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Fed Beige Book Notes Pressure on Wages

U.S. economic activity expanded in all 12 Federal Reserve districts according to the latest version of the Beige Book released Wednesday afternoon. Six Fed districts characterized growth as moderate and five more described growth as modest. One reported only slight growth.

Retailers in a majority of Fed districts reported that sales and revenues continued to expand. Cleveland and Minneapolis cited flat consumer activity since the last report, Atlanta reported mixed results, and Dallas reported decreased sales year-over-year.

Ten districts reported stable or positive growth in manufacturing and the other two, New York and Kansas City, reported declines. Auto sales drove manufacturing in the Cleveland, Richmond, and Chicago Fed districts, and the aerospace industry boosted manufacturing production in Chicago, Dallas, and San Francisco.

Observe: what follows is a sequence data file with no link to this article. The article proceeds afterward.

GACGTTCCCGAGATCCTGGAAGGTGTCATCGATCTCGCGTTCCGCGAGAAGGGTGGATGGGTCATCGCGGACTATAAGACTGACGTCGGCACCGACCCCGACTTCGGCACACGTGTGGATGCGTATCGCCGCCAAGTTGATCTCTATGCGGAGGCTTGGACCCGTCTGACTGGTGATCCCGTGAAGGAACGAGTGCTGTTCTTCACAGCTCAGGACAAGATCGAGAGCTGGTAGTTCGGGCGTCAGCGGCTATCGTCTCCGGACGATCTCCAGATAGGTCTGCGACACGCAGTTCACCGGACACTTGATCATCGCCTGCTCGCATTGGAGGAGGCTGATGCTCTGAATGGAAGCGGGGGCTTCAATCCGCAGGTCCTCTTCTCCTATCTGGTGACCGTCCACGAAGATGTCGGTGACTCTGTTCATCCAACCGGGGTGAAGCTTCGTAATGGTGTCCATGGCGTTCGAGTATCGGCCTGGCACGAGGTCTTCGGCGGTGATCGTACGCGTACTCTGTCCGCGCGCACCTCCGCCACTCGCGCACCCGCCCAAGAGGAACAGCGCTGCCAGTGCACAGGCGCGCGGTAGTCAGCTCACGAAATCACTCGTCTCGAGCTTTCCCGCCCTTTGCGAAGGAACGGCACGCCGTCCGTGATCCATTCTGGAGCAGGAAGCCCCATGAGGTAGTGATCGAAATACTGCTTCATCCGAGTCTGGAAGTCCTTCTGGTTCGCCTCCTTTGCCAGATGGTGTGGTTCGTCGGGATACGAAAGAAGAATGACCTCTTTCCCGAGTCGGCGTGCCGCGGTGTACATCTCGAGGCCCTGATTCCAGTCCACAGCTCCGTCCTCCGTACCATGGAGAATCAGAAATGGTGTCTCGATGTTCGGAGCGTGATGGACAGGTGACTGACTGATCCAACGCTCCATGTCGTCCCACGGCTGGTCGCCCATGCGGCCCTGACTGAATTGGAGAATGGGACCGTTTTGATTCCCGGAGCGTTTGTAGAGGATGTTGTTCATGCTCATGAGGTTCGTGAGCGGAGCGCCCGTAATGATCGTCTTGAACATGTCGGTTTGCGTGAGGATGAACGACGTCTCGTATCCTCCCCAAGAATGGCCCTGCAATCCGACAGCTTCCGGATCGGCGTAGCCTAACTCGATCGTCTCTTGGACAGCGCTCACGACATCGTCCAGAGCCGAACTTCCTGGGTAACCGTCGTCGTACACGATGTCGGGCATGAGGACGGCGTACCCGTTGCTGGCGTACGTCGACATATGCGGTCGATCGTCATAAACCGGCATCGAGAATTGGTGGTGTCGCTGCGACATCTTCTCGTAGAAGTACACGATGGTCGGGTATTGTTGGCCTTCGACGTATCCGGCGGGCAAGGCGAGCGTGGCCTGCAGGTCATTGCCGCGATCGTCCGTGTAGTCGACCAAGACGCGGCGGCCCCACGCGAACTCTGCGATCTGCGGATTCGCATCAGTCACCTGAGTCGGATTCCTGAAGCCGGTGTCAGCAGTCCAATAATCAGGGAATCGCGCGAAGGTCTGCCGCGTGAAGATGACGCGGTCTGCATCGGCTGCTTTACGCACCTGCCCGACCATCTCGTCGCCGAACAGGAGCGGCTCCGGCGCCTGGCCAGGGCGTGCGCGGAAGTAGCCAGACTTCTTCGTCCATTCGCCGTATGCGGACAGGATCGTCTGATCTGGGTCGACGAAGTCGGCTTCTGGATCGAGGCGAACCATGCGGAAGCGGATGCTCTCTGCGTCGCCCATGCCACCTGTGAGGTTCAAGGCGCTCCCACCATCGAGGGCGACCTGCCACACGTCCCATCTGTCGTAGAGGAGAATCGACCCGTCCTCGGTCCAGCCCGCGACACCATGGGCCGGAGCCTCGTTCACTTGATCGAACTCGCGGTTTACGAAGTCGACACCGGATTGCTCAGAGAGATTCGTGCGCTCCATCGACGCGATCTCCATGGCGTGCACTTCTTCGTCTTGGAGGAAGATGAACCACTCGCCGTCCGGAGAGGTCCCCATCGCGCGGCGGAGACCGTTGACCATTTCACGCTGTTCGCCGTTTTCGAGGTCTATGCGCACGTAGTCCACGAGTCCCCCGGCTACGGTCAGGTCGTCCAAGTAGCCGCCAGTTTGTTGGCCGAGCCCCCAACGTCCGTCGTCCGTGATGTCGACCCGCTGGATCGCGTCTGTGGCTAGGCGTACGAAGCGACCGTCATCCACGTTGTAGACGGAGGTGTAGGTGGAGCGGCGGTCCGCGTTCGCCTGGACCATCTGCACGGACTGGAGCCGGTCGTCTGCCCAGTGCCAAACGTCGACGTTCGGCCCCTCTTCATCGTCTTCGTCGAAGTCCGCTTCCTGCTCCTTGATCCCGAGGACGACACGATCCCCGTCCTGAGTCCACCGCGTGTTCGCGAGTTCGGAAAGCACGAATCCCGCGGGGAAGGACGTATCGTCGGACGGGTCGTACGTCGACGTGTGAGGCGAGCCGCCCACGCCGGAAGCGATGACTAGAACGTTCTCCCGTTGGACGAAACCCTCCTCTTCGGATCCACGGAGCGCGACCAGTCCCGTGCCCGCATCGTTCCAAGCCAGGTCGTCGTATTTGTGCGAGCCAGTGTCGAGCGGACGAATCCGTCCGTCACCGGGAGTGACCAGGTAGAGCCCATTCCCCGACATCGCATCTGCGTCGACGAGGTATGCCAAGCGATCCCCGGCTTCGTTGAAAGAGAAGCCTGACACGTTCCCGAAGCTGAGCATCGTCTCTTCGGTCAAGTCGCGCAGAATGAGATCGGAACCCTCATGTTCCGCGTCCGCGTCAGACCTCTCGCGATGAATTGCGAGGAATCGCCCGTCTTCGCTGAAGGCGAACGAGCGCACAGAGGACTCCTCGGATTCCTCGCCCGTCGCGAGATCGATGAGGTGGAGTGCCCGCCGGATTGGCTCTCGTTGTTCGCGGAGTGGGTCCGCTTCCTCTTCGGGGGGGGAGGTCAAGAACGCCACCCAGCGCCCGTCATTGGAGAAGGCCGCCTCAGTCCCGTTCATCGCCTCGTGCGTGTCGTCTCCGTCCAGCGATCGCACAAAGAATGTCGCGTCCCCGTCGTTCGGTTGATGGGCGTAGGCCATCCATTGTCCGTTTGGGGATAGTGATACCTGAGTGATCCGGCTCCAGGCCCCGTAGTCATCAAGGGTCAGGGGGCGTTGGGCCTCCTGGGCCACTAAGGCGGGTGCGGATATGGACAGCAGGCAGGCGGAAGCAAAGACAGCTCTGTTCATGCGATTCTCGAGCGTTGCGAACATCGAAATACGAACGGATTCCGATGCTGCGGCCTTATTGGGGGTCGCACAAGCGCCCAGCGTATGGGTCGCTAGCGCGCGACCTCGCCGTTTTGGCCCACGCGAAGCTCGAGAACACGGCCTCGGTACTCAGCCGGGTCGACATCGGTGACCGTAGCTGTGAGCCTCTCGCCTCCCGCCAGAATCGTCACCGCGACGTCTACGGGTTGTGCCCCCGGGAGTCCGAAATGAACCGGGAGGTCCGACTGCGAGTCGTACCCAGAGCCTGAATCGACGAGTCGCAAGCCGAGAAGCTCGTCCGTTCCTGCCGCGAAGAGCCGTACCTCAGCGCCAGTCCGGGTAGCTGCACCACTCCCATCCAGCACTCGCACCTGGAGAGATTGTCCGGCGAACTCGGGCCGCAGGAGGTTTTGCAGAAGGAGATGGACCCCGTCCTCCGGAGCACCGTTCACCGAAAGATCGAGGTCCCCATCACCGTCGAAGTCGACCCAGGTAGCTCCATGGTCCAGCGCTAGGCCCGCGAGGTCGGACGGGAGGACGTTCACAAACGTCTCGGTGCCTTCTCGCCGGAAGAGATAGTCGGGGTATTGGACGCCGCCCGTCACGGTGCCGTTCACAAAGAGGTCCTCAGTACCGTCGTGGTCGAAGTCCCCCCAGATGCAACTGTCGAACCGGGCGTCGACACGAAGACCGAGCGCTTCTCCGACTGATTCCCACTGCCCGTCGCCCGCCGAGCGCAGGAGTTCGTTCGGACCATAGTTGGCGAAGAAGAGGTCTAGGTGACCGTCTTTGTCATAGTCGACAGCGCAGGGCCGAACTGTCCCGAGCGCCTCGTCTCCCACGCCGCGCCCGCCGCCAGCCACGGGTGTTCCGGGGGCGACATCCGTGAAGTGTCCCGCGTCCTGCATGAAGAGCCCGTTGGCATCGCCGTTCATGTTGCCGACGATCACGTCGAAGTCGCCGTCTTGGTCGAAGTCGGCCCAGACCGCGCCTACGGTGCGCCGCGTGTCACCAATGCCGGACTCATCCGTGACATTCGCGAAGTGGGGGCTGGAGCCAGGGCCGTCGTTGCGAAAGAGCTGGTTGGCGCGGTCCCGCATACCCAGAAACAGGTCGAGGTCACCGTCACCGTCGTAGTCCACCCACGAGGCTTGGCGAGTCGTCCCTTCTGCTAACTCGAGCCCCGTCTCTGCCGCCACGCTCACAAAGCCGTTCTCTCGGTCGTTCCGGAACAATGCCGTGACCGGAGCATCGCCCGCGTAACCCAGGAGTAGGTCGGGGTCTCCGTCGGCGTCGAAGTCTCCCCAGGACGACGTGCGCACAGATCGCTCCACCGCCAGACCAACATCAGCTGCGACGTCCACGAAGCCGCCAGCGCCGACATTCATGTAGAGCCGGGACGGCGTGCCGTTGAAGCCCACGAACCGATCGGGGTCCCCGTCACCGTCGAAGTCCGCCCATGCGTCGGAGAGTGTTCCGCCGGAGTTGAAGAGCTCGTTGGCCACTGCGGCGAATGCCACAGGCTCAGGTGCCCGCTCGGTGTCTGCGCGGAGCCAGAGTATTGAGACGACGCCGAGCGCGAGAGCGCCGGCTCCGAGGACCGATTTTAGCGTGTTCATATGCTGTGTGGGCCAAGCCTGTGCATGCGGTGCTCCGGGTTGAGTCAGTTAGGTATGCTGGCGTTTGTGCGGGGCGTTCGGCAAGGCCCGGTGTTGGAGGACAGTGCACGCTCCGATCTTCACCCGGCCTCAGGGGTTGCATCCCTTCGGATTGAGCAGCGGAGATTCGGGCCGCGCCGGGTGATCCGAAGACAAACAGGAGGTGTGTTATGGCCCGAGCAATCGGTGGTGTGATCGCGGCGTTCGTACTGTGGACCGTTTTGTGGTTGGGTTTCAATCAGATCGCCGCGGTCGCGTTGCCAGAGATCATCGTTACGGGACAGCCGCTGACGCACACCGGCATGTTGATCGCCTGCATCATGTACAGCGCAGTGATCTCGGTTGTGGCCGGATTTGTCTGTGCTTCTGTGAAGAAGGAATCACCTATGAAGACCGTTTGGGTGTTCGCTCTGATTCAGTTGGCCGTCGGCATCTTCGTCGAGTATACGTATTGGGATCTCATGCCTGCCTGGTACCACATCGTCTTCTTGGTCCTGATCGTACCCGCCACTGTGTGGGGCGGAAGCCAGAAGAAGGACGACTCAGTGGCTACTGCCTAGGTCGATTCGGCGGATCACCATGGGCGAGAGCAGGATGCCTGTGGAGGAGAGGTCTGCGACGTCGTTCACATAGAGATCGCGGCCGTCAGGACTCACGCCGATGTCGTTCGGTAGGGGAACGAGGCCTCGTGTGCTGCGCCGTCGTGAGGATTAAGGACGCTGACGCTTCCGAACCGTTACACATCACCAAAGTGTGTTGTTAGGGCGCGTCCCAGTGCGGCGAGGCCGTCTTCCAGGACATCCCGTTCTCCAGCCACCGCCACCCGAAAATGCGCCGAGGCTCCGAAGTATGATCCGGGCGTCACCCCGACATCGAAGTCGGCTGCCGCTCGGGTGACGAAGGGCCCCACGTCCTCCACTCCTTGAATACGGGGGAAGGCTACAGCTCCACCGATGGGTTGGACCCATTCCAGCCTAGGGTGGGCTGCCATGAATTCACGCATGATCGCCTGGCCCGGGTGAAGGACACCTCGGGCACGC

Construction industry demand rose in six Fed districts on everything from lumber to machinery. Commodity price weakness in agriculture and mining (oil) have reduced demand for machinery in these sectors.

Capital spending plans remained unchanged in all districts, although the Kansas City district noted that recent declines in activity is expected to lead to a reduction in capital spending.

The energy sector was flat or down in all Fed districts. Respondents in the Kansas City and Dallas districts revised expectations to deal with a long term low-price environment for oil; meanwhile drilling activity rose slightly in Minneapolis, Kansas City, and Dallas despite depressed demand. In Cleveland, drilling activity in the Marcellus and Utica Shales fell further, to 60 percent of the peak level in the fourth quarter last year.

Most districts reported slight or modest growth in employment since the previous Beige Book. Boston reported little or no hiring except via its staffing sector, while Philadelphia, Cleveland, St. Louis, Minneapolis, and Dallas cited slight to modest increases in employment.

Wages were relatively stable with slight to moderate increases since the last report. Wages are increasing in some districts, however, as labor markets tighten.

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By Paul Ausick